HISTORY - Hassaram Rijhumal College of Commerce & Economics
It was the historic day of June 20, 1960 that saw the doors of Bombay’s newest College of Commerce & Economics open wide at dawn. The city, back then, wasn’t so populated, and the Principal wondered if he would have enough students to fill his classes.
History shows that classes filled up soon enough! Located on 123 Dinshaw Wachha Road, at the intersection of the road that faces the University of Mumbai, with its imposing clock tower, the College was founded on idealism.
Seth Hassaram Rijhumal Principal H.C. Malkani Principal K.M. Kundnani, Jyotu Kundnani with Principal H.C. Malkani While the seed of what is today known as the Hassaram Rijhumal College of Commerce & Economics was planted in Hyderabad Sind (formerly undivided India), in 1945, and it was, perhaps, the first commerce college there, although another commerce college was also started in the same year in Karachi, the fledgling Institution had to be hastily forsaken in the storm of Partition.
Uprooted and felled as their spirit was, the foresighted and feisty founding fathers of the College were not about to give up easily, and certainly not in their mission to create an educational institution of lasting value once they migrated to Mumbai (then Bombay) and attempted to restart their lives again. The trials were tremendous, but so was the tenacity of the many mighty men who were determined to germinate this institutional oak again.
One such visionary was Principal Kundnani who, along with Barrister Hotchand Advani, reconstituted the Hyderabad Sind National Collegiate (HSNC) Board in Mumbai, and set about restarting the two colleges the Board already ran in Sind, pre-Partition.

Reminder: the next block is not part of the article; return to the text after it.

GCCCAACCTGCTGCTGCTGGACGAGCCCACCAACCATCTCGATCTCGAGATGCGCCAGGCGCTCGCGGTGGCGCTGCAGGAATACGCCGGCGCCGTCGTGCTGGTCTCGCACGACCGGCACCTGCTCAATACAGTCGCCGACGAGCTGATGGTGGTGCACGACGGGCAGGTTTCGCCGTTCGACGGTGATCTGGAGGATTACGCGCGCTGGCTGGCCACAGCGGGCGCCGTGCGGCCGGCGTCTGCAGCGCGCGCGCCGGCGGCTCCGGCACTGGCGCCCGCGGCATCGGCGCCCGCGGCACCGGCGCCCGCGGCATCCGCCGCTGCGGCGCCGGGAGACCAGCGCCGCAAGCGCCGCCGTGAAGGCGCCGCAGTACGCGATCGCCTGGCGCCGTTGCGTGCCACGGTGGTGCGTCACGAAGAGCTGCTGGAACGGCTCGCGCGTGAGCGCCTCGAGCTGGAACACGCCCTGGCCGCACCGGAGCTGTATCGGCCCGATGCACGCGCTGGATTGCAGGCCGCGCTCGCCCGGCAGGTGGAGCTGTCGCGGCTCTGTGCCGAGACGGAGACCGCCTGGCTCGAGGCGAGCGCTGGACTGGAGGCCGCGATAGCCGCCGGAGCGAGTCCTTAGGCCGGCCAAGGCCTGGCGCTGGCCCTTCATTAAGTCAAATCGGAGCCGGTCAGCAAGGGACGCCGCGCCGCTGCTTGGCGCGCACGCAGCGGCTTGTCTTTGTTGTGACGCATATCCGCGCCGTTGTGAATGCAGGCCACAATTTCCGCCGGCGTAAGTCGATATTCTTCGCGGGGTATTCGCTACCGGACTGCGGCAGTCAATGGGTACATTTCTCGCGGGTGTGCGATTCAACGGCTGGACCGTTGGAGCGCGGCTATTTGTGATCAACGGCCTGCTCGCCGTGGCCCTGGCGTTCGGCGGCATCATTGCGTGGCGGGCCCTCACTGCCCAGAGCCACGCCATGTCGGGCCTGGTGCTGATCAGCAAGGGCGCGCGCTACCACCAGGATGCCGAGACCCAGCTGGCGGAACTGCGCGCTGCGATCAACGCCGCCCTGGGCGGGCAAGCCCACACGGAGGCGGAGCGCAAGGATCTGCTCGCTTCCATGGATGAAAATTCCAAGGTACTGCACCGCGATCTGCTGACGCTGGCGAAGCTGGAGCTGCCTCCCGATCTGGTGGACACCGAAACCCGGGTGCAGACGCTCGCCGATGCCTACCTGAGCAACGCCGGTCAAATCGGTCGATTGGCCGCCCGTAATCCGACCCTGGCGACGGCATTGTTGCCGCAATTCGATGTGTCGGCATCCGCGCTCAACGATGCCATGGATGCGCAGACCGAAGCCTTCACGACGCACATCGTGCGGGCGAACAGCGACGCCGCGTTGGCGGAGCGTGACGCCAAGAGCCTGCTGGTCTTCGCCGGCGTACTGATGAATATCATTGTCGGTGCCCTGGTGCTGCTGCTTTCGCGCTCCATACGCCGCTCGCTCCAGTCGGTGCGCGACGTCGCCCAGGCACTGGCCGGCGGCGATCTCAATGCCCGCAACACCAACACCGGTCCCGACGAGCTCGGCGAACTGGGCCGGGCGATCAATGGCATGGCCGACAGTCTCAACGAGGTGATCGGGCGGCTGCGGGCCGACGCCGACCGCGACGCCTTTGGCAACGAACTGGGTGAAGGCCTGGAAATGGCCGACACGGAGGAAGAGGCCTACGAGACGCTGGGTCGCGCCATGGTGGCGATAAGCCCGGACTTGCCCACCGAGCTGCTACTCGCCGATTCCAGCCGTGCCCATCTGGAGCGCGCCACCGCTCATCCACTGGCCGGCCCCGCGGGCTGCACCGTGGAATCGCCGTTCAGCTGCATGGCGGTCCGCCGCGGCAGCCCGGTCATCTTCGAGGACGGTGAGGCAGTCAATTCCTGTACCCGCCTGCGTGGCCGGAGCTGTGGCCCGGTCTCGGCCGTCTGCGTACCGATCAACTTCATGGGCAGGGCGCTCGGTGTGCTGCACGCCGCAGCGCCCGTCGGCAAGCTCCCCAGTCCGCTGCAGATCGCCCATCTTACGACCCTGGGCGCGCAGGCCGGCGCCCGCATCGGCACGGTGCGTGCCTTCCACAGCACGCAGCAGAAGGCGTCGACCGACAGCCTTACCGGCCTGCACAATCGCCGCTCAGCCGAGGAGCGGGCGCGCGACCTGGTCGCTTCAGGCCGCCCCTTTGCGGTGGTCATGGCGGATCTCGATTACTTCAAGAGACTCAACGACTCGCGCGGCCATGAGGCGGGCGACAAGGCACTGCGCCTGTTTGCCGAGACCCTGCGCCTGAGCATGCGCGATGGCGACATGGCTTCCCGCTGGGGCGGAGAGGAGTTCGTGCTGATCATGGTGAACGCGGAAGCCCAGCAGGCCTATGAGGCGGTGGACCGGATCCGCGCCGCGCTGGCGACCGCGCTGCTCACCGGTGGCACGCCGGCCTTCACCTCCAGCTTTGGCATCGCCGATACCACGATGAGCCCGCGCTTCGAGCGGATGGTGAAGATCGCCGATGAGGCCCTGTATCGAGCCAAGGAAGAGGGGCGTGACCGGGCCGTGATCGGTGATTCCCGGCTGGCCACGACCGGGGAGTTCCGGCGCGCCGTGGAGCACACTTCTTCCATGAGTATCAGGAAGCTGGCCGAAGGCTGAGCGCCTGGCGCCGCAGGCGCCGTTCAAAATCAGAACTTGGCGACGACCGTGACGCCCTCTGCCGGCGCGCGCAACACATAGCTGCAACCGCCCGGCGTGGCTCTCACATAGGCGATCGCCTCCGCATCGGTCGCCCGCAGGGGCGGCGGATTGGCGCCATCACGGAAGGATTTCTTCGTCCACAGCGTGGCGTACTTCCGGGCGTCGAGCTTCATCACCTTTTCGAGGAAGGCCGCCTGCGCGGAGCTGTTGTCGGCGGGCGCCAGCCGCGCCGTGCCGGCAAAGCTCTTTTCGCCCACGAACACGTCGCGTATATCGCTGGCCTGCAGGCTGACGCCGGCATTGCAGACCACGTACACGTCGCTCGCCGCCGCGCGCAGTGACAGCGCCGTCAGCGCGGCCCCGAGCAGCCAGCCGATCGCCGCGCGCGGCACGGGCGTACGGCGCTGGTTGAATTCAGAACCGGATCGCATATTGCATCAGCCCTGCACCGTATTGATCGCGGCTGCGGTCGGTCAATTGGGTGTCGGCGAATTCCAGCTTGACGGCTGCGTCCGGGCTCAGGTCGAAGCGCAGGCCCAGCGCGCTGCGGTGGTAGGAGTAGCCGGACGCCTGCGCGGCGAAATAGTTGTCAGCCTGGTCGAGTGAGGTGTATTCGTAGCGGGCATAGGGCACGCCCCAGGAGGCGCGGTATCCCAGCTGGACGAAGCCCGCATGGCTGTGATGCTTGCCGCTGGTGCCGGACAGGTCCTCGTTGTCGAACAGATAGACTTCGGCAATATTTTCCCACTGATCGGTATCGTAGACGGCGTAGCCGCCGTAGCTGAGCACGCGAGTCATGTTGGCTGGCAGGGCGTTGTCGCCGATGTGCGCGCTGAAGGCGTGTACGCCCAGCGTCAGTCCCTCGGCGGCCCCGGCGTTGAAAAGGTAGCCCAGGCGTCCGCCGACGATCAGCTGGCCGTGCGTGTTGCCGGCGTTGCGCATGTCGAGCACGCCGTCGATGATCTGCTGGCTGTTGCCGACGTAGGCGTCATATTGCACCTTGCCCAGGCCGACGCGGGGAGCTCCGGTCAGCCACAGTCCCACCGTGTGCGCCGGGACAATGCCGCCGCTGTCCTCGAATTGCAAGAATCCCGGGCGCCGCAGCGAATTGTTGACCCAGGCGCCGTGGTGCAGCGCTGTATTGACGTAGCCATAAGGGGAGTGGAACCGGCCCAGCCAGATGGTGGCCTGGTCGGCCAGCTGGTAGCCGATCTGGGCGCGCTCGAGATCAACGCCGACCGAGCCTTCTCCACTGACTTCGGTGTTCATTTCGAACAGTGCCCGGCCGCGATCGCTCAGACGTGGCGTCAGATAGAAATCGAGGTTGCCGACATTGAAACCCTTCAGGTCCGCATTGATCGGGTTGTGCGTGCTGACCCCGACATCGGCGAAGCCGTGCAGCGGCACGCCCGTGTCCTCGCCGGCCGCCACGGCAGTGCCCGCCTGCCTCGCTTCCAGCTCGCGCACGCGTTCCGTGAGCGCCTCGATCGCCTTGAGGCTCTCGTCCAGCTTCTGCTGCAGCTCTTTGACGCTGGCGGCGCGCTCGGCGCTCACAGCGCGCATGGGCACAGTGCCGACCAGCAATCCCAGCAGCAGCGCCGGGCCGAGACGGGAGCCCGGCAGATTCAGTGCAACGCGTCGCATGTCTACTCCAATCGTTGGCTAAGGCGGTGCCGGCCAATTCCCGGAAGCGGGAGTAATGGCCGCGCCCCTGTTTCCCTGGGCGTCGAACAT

One was the D.G. National College, which was the very first college founded by the HSNC Board in Sind in 1921,and of which Principal Kundnani was Principal at the time of Partition. The second was the College of Commerce & Economics, started with the financial support of the merchant Bhaiband community of Hyderabad.
An interesting, and not entirely coincidental, fact is that when it first started in 1945, H.C. Malkani was appointed as its Principal - and when the College restarted in Mumbai in 1960, the mantle yet again fell upon the industrious H.C. Malkani, to take on the ‘principal’ role in mentoring and remaking the destiny of an institution that was so closely linked to his own! It was almost as though the two, the College and Principal H.C. Malkani, were a match made with divine exactitude that not even the ruinous Partition could rent asunder.
In the intervening years, between his two stints as Principal of the College, a lot had transpired. Most significantly, the map of the Sub Continent was irrevocably altered, and with it the lives of thousands of dispossessed Sindhis - all of who had to run helter-skelter overnight.